Axis Doubles Edge Storage Size

Author: John Honovich, Published on Nov 14, 2012

While edge recording has quickly become one of the top trends in the industry, one of the biggest limitations is the maximum size of SD card storage supported. Most IP cameras, including Axis, maxed out at 32GB SD cards even though significantly larger cards are widely available commercially. Now, as part of its next Axis Camera Companion release, Axis is doubling support to 64GB. In this note, we dig into the technical details and analyze the impact this may have.

Technical Details

Previously, Axis camera SD card support was SDHC only, limited to 32GB. While Axis is not offering full SDXC support (which would theoretically support up to 2TB), they are certifying most Axis cameras to support up to 64GB, beyond the SDHC standard.

Two requirements exist:

  • Firmware version must be 5.40 or higher. This covers pretty much all the cameras released in the past few years (see list).
  • SD card must be formatted for ext4 which can be done in ACC setup wizard or via the camera's web browser

While 64GB will be supported with those conditions, 128GB will not be. However, 128GB is theoretically possible and may be approved in the future.

This support is for edge storage in general and applies whether using ACC or 3rd party solutions like Genetec Trickling or Exacq Edge.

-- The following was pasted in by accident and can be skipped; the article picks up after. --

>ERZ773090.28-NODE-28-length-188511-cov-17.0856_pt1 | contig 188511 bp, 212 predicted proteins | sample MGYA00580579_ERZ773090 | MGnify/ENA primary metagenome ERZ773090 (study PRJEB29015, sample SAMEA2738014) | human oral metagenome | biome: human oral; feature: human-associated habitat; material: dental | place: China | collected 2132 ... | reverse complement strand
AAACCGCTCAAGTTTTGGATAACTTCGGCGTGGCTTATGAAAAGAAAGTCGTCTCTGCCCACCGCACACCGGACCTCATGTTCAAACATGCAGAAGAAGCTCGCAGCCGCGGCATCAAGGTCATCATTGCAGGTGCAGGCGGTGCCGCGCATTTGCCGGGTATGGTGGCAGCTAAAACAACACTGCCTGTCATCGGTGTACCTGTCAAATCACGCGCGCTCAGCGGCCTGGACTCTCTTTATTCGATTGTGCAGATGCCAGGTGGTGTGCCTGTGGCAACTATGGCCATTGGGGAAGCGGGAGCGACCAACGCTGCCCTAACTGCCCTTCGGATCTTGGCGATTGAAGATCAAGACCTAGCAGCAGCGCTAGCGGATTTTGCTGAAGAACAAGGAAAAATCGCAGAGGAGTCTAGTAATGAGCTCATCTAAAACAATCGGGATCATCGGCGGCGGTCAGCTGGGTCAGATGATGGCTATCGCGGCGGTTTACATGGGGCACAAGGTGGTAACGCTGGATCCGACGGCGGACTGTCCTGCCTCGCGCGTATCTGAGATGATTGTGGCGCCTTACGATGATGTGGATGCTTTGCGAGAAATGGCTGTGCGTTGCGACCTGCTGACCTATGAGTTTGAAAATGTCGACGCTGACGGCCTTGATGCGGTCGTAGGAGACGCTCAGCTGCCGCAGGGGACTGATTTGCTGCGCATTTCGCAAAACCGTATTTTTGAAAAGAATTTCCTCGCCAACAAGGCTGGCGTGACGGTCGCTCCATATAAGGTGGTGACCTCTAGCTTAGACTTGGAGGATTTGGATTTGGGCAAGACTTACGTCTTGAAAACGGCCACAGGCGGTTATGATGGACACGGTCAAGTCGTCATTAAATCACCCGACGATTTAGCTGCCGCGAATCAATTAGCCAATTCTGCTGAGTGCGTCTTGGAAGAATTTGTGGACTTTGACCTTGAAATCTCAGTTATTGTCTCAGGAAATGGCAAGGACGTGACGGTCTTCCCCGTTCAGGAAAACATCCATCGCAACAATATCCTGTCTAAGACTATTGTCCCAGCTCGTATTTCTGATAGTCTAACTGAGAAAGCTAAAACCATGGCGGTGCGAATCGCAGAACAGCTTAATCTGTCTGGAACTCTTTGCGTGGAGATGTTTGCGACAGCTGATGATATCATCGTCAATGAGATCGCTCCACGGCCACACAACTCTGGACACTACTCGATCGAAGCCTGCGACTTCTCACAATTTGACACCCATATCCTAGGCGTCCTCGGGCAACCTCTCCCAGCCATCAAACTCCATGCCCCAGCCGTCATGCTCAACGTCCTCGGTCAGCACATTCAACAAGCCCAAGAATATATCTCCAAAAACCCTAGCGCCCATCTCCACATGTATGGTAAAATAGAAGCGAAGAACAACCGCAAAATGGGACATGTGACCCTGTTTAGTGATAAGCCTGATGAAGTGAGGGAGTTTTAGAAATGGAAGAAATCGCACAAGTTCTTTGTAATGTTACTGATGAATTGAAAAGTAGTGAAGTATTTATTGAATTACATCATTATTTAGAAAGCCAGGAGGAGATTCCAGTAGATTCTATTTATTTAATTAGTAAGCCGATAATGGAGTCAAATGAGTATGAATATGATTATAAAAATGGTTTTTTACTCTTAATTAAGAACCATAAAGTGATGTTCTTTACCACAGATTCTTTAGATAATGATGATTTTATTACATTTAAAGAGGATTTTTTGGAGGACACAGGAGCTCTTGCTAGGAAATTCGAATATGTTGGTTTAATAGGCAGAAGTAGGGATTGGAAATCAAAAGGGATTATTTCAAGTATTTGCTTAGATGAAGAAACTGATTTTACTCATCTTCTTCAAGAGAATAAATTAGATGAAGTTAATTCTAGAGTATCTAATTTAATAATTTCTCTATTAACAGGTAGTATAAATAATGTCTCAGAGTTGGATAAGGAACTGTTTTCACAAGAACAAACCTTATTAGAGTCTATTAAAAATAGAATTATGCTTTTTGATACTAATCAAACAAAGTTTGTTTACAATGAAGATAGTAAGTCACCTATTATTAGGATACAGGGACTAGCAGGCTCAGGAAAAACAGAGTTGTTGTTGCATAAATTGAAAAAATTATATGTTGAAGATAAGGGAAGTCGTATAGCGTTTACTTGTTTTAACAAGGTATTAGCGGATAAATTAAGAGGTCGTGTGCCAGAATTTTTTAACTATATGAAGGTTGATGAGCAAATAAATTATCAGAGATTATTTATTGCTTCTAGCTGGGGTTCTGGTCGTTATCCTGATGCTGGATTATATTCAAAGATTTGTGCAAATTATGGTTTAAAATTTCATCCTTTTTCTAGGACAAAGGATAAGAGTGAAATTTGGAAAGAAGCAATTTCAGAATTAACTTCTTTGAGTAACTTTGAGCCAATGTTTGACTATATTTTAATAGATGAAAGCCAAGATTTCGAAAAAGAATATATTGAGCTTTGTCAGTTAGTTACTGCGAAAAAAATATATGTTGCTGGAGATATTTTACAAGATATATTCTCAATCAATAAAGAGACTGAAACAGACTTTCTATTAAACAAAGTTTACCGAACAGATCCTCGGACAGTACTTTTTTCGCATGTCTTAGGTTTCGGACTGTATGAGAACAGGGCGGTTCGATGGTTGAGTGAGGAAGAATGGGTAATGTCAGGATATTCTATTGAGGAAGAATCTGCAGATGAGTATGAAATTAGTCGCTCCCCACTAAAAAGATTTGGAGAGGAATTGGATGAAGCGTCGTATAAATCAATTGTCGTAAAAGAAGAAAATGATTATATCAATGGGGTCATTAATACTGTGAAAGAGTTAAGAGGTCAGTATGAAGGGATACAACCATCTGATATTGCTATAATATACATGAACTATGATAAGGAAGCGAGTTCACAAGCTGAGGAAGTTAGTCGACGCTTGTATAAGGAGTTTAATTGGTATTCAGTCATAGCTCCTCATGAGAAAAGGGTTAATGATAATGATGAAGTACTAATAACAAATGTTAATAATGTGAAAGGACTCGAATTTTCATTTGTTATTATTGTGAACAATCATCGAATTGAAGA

Application Impact

Moving from 32GB to 64GB storage helps a lot. A 32GB SD card per camera is equivalent to a 500GB 16 channel DVR, which is extremely limiting today, especially for MP cameras. By contrast, at 64GB per camera, it is comparable to a 1TB 16 channel DVR. While this is still not a huge amount, the increase makes a significant practical difference.

With 64GB, we expect most users will now easily be able to do motion recording for more than a month with megapixel resolution and at moderately high frame rates (10-15fps). Given the lower end, more basic needs of the ACC target market, this should be more than enough for most. Of course, ACC can be used/connected directly to a low cost NAS for even more storage.

Finally, the increase in storage price is fairly modest. Currently, 32GB cards cost $20-$30 USD while 64GB are $50-60 USD, enabling them to be justified in most applications looking at edge storage.

Competitive Positioning

This move further strengthens ACC - an offering that has gained a lot of momentum in the half year since it was released. While ACC still has some limitations in playback, export and remote access, doubling storage is another bullish indicator that Axis is seriously driving this forward as a major disruptor to traditional VMS software.

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